For Muhammed and Amal, fleeing violence at home meant losing the one thing they cherished most.
This is their story.
Muhammed and Amal are from Daraa in Syria.
They fled to Libya with their four children shortly after the conflict began.
Life in Libya became increasingly dangerous.
They were also worried about their eldest son’s education. Kusai had been top of his class in Syria, but in Libya he had to work to help the family make ends meet.
After two years in Libya, Muhammed decided to make the journey to Europe.
“I have been split into two halves”
Muhammed arrived in the UK in March 2014 and was granted refugee status in December 2014.
He immediately began the process of applying for family reunion – the process through which those granted refugee status in the UK can bring close family members to join them.
He knew Kusai was about to turn 18, which would make him ineligible for a UK family reunion visa. So Muhammed tried desperately to arrange an appointment with a solicitor before the New Year.
UK rules allow refugee parents, who have successfully claimed asylum here, to be reunited with children. But not if their children are aged 18 or over.
He was told that his only option would be to hire a private solicitor. He did so by borrowing money and was able to arrange an appointment for 31 December.
At this point the family became aware of another problem. It is impossible to apply for UK family reunion in a country that does not have a recognised British embassy.
Muhammed’s solicitor advised that the closest countries they could apply from were Turkey or Sudan – at which point the family decided to move from Libya to Turkey.
The family put in a family reunion application, but found out in February 2015 that they had been rejected.
The reason for the rejection was because Kusai’s passport had expired while they were in Libya. The family had been unable to renew it.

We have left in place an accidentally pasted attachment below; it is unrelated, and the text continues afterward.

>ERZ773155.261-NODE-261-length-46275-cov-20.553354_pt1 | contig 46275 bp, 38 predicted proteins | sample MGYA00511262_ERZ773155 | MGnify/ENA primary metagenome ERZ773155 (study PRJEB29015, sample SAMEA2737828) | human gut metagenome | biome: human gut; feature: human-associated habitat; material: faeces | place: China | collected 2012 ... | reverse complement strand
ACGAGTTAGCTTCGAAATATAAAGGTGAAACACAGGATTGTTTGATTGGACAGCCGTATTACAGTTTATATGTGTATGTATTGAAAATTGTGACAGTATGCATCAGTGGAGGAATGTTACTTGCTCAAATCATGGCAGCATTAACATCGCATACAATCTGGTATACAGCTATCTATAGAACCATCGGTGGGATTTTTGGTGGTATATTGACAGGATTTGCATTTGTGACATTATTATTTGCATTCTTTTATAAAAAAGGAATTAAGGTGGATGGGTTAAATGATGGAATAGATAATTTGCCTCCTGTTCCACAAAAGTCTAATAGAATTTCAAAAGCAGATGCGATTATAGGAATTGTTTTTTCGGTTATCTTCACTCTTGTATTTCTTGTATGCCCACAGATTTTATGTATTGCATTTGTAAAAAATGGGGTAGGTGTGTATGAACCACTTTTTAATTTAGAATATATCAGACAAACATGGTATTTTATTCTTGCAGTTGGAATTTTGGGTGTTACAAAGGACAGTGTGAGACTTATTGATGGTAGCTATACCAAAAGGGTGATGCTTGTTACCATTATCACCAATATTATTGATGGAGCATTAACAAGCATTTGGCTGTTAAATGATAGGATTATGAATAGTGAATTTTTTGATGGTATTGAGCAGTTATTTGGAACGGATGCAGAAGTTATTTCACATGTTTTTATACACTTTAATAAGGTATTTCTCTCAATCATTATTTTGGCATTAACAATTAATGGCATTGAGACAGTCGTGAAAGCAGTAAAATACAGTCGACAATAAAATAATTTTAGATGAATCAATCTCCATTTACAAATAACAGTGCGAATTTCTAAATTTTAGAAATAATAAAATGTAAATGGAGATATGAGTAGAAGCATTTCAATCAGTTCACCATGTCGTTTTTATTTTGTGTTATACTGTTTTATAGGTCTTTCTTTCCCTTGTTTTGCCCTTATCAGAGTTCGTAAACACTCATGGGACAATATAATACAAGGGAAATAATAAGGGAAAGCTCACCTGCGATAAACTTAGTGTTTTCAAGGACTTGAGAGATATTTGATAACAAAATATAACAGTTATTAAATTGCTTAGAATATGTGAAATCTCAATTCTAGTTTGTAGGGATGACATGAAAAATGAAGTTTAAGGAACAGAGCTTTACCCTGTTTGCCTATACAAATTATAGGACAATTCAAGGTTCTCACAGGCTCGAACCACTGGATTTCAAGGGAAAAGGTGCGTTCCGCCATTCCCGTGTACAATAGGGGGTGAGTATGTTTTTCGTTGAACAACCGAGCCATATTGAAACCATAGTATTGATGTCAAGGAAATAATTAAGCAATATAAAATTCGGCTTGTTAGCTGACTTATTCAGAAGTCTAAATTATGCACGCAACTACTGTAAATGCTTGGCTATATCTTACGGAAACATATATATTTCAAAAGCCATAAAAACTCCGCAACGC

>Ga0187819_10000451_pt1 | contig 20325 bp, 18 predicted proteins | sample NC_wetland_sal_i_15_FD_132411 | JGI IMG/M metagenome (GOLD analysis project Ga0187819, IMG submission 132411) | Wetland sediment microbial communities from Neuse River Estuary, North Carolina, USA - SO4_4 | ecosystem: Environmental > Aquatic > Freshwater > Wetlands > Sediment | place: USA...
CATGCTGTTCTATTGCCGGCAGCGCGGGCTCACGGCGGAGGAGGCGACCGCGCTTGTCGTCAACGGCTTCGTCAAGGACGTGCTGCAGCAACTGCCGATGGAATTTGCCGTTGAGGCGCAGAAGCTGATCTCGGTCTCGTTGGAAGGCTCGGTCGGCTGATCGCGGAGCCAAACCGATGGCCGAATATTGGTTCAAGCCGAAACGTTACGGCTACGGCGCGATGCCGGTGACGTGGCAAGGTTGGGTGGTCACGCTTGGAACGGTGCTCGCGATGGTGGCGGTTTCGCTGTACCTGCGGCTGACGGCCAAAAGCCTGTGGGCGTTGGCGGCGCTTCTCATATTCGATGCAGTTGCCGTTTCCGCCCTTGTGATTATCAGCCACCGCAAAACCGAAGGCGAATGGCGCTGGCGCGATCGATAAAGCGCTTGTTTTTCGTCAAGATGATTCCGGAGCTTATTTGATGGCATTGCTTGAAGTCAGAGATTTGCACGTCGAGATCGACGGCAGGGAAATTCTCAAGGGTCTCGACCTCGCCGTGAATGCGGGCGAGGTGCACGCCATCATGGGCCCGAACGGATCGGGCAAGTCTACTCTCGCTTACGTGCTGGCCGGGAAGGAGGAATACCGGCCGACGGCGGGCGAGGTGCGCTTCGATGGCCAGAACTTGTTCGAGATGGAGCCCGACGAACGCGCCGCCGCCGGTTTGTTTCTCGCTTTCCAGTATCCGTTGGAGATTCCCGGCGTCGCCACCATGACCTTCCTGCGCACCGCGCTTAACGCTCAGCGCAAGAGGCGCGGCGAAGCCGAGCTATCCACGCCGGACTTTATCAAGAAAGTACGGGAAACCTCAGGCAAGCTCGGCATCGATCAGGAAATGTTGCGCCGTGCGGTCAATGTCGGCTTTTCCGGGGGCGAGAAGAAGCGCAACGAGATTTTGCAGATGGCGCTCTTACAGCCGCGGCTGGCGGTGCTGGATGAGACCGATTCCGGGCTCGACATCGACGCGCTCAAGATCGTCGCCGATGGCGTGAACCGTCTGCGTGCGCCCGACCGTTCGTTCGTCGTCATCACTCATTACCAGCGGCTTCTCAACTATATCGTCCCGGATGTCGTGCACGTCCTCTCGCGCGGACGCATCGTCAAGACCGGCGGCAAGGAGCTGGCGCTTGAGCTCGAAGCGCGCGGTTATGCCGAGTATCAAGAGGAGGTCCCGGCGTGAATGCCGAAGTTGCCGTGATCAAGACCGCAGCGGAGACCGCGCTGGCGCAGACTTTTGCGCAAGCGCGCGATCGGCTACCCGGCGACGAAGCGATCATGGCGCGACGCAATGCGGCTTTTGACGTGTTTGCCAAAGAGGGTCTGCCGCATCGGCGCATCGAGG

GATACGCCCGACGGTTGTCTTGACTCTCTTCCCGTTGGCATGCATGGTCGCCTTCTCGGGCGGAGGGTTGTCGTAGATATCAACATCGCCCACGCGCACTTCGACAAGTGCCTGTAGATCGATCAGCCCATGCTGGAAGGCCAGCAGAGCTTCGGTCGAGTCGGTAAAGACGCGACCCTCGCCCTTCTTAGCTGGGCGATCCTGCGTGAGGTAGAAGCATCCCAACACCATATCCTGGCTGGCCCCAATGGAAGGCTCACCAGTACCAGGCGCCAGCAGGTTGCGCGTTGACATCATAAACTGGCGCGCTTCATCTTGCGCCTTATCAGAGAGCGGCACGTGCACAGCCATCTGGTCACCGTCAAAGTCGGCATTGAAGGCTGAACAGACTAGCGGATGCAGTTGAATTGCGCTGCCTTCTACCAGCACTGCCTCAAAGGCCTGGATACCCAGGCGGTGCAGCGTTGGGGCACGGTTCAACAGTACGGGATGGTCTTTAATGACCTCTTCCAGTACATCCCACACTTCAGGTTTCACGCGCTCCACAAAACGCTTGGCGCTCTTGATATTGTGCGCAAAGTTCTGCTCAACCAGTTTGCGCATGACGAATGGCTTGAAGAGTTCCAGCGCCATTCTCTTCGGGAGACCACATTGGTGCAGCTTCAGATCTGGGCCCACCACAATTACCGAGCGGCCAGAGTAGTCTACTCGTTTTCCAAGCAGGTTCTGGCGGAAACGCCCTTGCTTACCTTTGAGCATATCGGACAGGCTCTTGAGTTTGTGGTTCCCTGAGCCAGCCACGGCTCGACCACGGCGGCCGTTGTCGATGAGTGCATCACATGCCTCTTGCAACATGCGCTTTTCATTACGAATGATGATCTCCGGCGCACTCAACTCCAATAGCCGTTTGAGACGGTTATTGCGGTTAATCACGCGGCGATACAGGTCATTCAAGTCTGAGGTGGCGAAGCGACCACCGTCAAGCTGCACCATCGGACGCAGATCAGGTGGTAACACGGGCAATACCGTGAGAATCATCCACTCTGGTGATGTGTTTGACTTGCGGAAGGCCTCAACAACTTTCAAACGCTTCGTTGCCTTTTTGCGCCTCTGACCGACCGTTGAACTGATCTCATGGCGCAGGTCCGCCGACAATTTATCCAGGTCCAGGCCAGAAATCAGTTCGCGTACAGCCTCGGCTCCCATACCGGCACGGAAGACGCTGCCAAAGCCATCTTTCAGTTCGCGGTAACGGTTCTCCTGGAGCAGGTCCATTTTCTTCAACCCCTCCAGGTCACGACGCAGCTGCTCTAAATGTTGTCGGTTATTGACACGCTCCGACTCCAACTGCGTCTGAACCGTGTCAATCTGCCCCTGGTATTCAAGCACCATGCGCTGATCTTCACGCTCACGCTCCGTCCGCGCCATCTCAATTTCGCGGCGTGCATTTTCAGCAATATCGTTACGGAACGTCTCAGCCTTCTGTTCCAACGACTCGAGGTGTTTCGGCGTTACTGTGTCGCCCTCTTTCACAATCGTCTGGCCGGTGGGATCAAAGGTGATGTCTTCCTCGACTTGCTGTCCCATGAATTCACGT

Their solicitor then advised them to appeal and to obtain DNA tests.
Finally, at a hearing in Manchester in September 2015, a judge ruled that Amal and two of their children, Lin and Majd, were eligible for family reunion and could come to the UK.
Kusai and his sister Athar were rejected simply because they are over the age of 18.
While Athar remained in Turkey, Kusai decided to take matters into his own hands. For the last five months, he has been living in a makeshift camp in Calais, France.
He is aware that people try to enter the UK illegally every night. But his mother begs him not to do it.
“I miss their days and nights with me. I miss our meals together”
Elder sister Athar, meanwhile, is now married.
But while she is not alone, she is not happy. She does not have the full rights that Turkish people enjoy.
Because it is so hard for Syrian people to find work in Turkey, her husband frequently risks his life to return to Syria to work – meaning that Athar is on her own.
Muhammed explained that he left Syria to protect his family. He used to have a comfortable life and didn’t come to the UK because he needed money.
The former lawyer said he has been suffering more in the UK than in Syria and doesn’t understand what kind of protection this is.
The family has also fallen into a lot of debt. Muhammed estimates that applying for family reunion has so far cost £6,000-7,000. They are struggling with bills and expenses and have to repay the money Muhammed has borrowed.
Muhammed said: “We are a very close family; our bonds are very special. My little kids ask me every day: ‘Baba, what happened with Kusai and Athar? When will they join us? When will we see them and talk to them?’
“I truly have no idea or what to tell them.”